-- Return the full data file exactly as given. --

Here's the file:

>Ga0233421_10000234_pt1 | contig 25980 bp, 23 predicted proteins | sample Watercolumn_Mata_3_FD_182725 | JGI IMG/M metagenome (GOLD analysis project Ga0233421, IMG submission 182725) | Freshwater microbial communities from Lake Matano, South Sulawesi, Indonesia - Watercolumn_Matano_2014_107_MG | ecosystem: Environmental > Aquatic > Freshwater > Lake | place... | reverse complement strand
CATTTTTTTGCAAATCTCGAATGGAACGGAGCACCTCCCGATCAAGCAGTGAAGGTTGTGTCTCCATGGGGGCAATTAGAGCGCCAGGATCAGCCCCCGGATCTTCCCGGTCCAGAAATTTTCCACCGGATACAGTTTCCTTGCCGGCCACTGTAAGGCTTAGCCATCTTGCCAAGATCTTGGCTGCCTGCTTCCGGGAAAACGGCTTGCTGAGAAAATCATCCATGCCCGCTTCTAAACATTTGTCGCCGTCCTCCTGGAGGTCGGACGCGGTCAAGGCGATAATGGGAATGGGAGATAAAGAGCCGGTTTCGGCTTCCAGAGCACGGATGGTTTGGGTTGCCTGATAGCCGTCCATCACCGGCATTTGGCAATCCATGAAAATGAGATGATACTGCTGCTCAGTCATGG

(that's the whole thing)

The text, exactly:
>Ga0233421_10000234_pt1 | contig 25980 bp, 23 predicted proteins | sample Watercolumn_Mata_3_FD_182725 | JGI IMG/M metagenome (GOLD analysis project Ga0233421, IMG submission 182725) | Freshwater microbial communities from Lake Matano, South Sulawesi, Indonesia - Watercolumn_Matano_2014_107_MG | ecosystem: Environmental > Aquatic > Freshwater > Lake | place... | reverse complement strand
CATTTTTTTGCAAATCTCGAATGGAACGGAGCACCTCCCGATCAAGCAGTGAAGGTTGTGTCTCCATGGGGGCAATTAGAGCGCCAGGATCAGCCCCCGGATCTTCCCGGTCCAGAAATTTTCCACCGGATACAGTTTCCTTGCCGGCCACTGTAAGGCTTAGCCATCTTGCCAAGATCTTGGCTGCCTGCTTCCGGGAAAACGGCTTGCTGAGAAAATCATCCATGCCCGCTTCTAAACATTTGTCGCCGTCCTCCTGGAGGTCGGACGCGGTCAAGGCGATAATGGGAATGGGAGATAAAGAGCCGGTTTCGGCTTCCAGAGCACGGATGGTTTGGGTTGCCTGATAGCCGTCCATCACCGGCATTTGGCAATCCATGAAAATGAGATGATACTGCTGCTCAGTCATGG